Just Get Home
by Bridget Foley
When the Big One earthquake hits LA, a single mother and a teen in the foster system are brought together by their circumstances and an act of violence in order to survive the wrecked streets of the city, working together to just get home.
Dessa, a single mom, is enjoying a rare night out when a devastating earthquake strikes. Roads and overpasses crumble, cell towers are out everywhere, and now she must cross the ruined city to get back to her three-year-old daughter, not even knowing whether she's dead or alive. Danger in the streets escalates, as looting and lawlessness erupts. When she witnesses a moment of violence but isn't able to intervene, it nearly puts Dessa over the edge.
Fate throws Dessa a curveball when the victim of the crime—a smart-talking 15-year-old foster kid named Beegie—shows up again in the role of savior, linking the pair together. Beegie is a troubled teen with a relentless sense of humor and resilient spirit that enables them both to survive. Both women learn to rely on each other in ways they never imagined possible, to permit vulnerability and embrace the truth of their own lives.
A propulsive page-turner grounded by unforgettable characters and a deep emotional core, JUST GET HOME will strike a chord with mainstream thriller readers for its legitimately heart-pounding action scenes, and with book club audiences looking for weighty, challenging content.
Assist the client in gathering possessions.
Beegie saw it written on a sheet Karen had in her folder. An unticked box next to it.
She knew what it meant. Stuff.
But it was the other meaning that soothed her.
The darker meaning. Possessions.
That was the one she worked over and over in her head.
Beegie imagined her case worker holding up a grey little girl, face obscured by black hair and asking, “This one yours?” Beegie would nod. Yes, that’s my monster. Together they would shove one snarling, demon-filled person after another into the garbage bags they had been given to pack her things. Soon the bags would fill, growing translucent with strain. When they were done, she and Karen would have to push down on the snapping, bloody faces of Beegie’s possessions so they could close the back of the Prius.
But Karen’s box remained unticked. She didn’t get to help collect Beegie’s possessions, real or unreal, because Beegie’s stuff was already on the street when she got home.
Two garbarge bags filled with nothing special. Her advocate standing next to them with her folder and its helpful advice for what to do when a foster gets kicked out of her home.
Just almost everything Beegie owned in the world.
Almost but not all.
After Karen dropped her off and Barb had shown her “Her New Home” and given her the rundown on “The Way It Works Here,” Beegie unpacked her possessions into a bureau that the girl who’d lived there before her had made empty, but not clean.
The bottoms of the drawers were covered in spilled glitter. Pink and gold. Beegie had pressed the tips of her fingers into the wood to pull it up, making disco balls of her hands.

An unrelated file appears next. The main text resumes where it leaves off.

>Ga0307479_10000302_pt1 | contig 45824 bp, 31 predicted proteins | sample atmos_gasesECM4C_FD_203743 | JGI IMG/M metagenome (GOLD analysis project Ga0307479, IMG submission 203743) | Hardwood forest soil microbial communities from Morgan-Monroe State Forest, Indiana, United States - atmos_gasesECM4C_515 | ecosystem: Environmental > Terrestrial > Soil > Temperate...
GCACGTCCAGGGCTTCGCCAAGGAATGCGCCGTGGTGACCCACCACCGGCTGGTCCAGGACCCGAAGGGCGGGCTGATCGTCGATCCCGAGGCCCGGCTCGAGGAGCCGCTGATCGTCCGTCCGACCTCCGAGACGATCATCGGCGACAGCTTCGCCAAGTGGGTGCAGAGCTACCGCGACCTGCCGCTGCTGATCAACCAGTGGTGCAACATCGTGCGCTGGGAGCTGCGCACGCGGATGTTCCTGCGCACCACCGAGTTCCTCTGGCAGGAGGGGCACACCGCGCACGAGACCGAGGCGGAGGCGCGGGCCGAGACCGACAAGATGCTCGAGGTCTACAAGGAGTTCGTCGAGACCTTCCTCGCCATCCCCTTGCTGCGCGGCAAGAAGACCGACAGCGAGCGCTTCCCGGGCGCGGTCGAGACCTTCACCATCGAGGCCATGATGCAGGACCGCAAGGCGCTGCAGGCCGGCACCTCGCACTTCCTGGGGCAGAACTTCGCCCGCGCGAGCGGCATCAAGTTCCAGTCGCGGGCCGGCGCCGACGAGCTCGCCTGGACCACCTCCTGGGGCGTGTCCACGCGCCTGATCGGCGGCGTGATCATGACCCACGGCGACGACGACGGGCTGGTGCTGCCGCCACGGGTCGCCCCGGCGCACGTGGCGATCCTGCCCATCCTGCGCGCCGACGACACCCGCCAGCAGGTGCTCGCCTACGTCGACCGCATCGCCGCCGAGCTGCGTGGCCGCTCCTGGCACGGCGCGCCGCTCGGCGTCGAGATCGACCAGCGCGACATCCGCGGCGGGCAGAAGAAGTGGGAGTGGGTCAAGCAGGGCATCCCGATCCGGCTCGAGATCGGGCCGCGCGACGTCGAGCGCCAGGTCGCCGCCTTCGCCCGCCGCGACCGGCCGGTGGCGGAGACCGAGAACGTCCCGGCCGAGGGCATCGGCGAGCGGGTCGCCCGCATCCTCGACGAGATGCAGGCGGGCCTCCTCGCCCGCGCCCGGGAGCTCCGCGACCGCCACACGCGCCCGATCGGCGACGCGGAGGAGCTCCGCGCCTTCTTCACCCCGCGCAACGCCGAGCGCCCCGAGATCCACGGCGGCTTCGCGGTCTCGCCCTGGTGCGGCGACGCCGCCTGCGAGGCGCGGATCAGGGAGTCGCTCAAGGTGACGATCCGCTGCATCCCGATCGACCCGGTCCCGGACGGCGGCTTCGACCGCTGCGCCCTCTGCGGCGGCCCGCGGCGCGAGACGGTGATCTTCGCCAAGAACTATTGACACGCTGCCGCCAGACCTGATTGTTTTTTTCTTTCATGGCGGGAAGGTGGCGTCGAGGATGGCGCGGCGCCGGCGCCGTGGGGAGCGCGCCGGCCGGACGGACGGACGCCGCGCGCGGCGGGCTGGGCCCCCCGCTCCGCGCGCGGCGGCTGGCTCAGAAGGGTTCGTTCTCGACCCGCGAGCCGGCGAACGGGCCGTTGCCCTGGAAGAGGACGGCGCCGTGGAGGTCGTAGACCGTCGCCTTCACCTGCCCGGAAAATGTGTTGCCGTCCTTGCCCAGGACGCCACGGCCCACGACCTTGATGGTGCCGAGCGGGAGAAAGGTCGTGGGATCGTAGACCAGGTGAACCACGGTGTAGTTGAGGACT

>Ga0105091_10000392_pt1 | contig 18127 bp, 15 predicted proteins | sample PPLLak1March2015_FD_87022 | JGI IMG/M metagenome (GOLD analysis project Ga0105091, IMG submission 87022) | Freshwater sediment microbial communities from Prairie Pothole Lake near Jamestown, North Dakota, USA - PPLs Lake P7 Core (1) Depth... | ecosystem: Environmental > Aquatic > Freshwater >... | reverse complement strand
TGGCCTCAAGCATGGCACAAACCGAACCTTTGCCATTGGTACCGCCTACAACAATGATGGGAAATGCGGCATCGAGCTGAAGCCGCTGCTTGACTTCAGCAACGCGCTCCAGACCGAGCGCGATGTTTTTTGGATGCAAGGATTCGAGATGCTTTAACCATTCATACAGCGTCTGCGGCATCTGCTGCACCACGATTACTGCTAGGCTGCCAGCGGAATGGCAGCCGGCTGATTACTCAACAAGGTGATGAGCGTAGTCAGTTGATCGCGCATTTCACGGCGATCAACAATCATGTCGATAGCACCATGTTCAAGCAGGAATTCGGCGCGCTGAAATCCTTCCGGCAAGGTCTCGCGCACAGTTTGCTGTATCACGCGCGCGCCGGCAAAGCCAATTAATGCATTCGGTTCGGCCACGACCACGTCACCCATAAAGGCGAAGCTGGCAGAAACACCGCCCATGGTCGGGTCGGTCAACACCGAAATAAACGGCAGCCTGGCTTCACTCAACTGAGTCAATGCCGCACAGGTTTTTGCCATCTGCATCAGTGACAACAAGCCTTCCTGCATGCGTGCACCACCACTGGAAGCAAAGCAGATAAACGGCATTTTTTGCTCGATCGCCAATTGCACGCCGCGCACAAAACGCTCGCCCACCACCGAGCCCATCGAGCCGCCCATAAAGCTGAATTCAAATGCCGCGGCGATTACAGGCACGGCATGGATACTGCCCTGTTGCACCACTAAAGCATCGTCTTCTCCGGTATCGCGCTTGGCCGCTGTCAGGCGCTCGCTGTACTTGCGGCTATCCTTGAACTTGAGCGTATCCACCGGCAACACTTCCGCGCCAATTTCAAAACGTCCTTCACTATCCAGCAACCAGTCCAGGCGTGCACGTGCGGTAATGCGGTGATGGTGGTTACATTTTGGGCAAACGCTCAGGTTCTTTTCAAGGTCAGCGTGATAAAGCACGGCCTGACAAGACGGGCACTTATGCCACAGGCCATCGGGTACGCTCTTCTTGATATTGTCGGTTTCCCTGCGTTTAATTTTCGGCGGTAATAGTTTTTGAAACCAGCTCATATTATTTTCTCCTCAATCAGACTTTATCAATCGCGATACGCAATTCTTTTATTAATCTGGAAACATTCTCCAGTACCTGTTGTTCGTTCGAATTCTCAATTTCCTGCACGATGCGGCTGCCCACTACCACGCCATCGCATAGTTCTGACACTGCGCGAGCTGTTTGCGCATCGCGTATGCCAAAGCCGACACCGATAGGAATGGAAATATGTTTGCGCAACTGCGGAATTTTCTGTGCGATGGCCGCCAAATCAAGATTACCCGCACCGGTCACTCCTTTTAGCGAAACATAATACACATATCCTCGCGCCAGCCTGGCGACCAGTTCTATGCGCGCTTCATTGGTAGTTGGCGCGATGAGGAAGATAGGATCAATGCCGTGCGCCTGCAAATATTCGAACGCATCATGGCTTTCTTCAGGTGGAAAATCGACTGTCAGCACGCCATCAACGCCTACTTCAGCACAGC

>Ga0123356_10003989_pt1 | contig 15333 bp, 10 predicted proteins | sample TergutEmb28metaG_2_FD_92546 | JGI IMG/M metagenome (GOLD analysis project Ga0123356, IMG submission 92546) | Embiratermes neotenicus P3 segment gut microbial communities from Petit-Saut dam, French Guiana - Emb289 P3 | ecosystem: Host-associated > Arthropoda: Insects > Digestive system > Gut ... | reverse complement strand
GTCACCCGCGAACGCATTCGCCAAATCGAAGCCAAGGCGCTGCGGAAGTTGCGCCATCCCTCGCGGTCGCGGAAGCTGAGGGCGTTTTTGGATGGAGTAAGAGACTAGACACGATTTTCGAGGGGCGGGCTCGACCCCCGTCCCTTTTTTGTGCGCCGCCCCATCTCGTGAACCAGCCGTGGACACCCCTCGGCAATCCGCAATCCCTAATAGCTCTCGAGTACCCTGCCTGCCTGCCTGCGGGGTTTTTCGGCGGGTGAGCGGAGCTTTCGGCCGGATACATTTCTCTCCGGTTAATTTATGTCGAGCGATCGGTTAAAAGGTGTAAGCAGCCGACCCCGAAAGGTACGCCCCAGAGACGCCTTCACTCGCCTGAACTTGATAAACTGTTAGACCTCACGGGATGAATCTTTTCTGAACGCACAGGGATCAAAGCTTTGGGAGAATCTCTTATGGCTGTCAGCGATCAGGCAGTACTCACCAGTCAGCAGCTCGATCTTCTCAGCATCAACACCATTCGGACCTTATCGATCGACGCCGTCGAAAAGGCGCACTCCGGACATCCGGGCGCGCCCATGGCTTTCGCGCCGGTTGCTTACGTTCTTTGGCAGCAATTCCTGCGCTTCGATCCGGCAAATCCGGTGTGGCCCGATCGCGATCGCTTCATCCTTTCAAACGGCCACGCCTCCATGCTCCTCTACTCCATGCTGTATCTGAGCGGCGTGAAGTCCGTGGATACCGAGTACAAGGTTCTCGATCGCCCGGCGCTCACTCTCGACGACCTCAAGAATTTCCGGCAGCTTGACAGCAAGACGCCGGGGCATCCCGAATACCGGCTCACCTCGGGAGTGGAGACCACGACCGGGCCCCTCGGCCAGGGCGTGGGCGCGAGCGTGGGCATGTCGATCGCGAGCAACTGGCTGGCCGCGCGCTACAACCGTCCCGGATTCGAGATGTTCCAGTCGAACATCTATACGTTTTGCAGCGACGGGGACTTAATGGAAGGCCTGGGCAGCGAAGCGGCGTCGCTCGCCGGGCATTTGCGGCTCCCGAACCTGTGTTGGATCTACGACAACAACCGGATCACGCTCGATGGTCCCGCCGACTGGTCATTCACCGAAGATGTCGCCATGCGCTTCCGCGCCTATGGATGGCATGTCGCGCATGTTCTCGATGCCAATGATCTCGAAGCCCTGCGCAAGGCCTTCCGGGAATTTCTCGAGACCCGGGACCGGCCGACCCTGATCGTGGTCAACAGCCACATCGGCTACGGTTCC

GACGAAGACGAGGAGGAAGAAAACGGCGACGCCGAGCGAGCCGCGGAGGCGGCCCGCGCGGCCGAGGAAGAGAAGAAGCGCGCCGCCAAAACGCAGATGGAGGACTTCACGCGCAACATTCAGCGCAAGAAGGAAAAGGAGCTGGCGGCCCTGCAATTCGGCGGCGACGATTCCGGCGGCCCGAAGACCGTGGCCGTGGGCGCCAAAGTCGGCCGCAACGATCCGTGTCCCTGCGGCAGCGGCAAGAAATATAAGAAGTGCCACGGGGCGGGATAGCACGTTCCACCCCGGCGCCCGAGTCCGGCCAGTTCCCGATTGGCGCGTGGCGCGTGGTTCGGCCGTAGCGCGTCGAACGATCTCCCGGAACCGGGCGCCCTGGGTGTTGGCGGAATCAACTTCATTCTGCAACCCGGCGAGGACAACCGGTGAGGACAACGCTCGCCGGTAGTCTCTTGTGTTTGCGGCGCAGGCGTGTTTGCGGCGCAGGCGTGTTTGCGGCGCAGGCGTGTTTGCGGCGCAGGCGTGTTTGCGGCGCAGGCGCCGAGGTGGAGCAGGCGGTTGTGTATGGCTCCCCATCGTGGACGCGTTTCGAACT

But she failed to get it all.
Months later, she would find stray squares of this other girl’s glitter on her clothes. They would catch the light, drawing her back to the moment when she’d finally given up on getting the bureau any cleaner and started to unpack the garbage bags.
There had been things missing.
That Beegie had expected.
But what she had not expected was to find two other neatly folded garbage bags. These were the ones she had used to move her stuff from Janelle’s to the Greely’s. She had kept them, even though back then Mrs. Greely was all smiles and Eric seemed nice, and even Rooster would let her pet him.
Beegie had kept the bags because she’d been around long enough to know that sometimes it doesn’t work out.
In fact, most times it doesn’t work out.
And you need a bag to put your stuff in and you don’t want to have to ask the person who doesn’t want you to live with them anymore to give you one.
But when Mrs. Greely had gathered Beegie’s possessions, she had seen those bags and thought that they were important to Beegie. It made sense to her former foster mother that a “garbage girl” would treasure a garbage bag.
This got Beegie thinking about stuff. The problem of it. The need for things to hold your other things. Things to fix your things. Things to make your things play.
And a place to keep it all.
In Beegie’s brain the problem of possessions multiplied, until she imagined it like a landfill. Things to hold things to hold things, all of it covered with flies, seagulls swooping.
Everything she ever owned was trash or one day would be.
Seeing things this way helped. It made her mind less about the things that hadn’t been in the bag… and other things.
Beegie picked at ownership like a scab, working her way around the edges, flaking it off a bit at a time. Ridding herself of the brown crust of caring.
Because if you care about something it has power over you.
Caring can give someone else the ability to control you and the only real way to own yourself was let go.
So she did.
Or she tried.
Some things Beegie couldn’t quite shed. The want of them stuck to her like the glitter. The pain of their loss catching the light on her sleeves, flashing from the hem of her jeans. The want would wait on her body until it attracted her attention and then eluded the grasping edges of her fingers.
Excerpted from Just Get Home by Bridget Foley, Copyright © 2021 by Bridget Foley. Published by MIRA Books.
Originally from Colorado, Bridget Foley attended NYU’s Tisch School of the Arts and UCLA's School of Theater, Film & Television. She worked as an actor and screenwriter before becoming a novelist. She now lives a fiercely creative life with her family in Boise, Idaho.
Author Website: http://www.wonderfoley.com/